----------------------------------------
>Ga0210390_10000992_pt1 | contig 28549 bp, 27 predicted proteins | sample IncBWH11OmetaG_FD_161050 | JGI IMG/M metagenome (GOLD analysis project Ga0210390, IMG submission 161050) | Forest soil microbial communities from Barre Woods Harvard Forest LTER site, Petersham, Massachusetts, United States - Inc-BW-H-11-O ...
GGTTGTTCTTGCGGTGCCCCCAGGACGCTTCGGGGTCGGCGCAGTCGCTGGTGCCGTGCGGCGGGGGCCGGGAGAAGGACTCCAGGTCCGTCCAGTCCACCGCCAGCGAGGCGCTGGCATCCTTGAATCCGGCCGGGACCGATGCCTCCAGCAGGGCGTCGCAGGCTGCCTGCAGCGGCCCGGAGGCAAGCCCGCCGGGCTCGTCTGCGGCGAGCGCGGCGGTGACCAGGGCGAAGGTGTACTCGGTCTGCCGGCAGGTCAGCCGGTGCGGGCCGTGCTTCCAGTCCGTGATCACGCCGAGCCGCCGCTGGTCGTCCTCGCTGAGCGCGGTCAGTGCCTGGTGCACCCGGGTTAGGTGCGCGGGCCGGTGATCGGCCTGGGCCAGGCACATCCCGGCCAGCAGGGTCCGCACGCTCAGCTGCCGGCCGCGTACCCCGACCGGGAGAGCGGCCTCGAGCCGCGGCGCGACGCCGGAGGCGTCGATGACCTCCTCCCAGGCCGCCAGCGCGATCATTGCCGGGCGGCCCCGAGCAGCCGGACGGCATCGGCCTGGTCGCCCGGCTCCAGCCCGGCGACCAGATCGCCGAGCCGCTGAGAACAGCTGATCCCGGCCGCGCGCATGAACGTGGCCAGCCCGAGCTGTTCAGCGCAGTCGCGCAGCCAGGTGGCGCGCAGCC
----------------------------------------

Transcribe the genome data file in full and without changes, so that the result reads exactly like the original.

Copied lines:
>Ga0210390_10000992_pt1 | contig 28549 bp, 27 predicted proteins | sample IncBWH11OmetaG_FD_161050 | JGI IMG/M metagenome (GOLD analysis project Ga0210390, IMG submission 161050) | Forest soil microbial communities from Barre Woods Harvard Forest LTER site, Petersham, Massachusetts, United States - Inc-BW-H-11-O ...
GGTTGTTCTTGCGGTGCCCCCAGGACGCTTCGGGGTCGGCGCAGTCGCTGGTGCCGTGCGGCGGGGGCCGGGAGAAGGACTCCAGGTCCGTCCAGTCCACCGCCAGCGAGGCGCTGGCATCCTTGAATCCGGCCGGGACCGATGCCTCCAGCAGGGCGTCGCAGGCTGCCTGCAGCGGCCCGGAGGCAAGCCCGCCGGGCTCGTCTGCGGCGAGCGCGGCGGTGACCAGGGCGAAGGTGTACTCGGTCTGCCGGCAGGTCAGCCGGTGCGGGCCGTGCTTCCAGTCCGTGATCACGCCGAGCCGCCGCTGGTCGTCCTCGCTGAGCGCGGTCAGTGCCTGGTGCACCCGGGTTAGGTGCGCGGGCCGGTGATCGGCCTGGGCCAGGCACATCCCGGCCAGCAGGGTCCGCACGCTCAGCTGCCGGCCGCGTACCCCGACCGGGAGAGCGGCCTCGAGCCGCGGCGCGACGCCGGAGGCGTCGATGACCTCCTCCCAGGCCGCCAGCGCGATCATTGCCGGGCGGCCCCGAGCAGCCGGACGGCATCGGCCTGGTCGCCCGGCTCCAGCCCGGCGACCAGATCGCCGAGCCGCTGAGAACAGCTGATCCCGGCCGCGCGCATGAACGTGGCCAGCCCGAGCTGTTCAGCGCAGTCGCGCAGCCAGGTGGCGCGCAGCC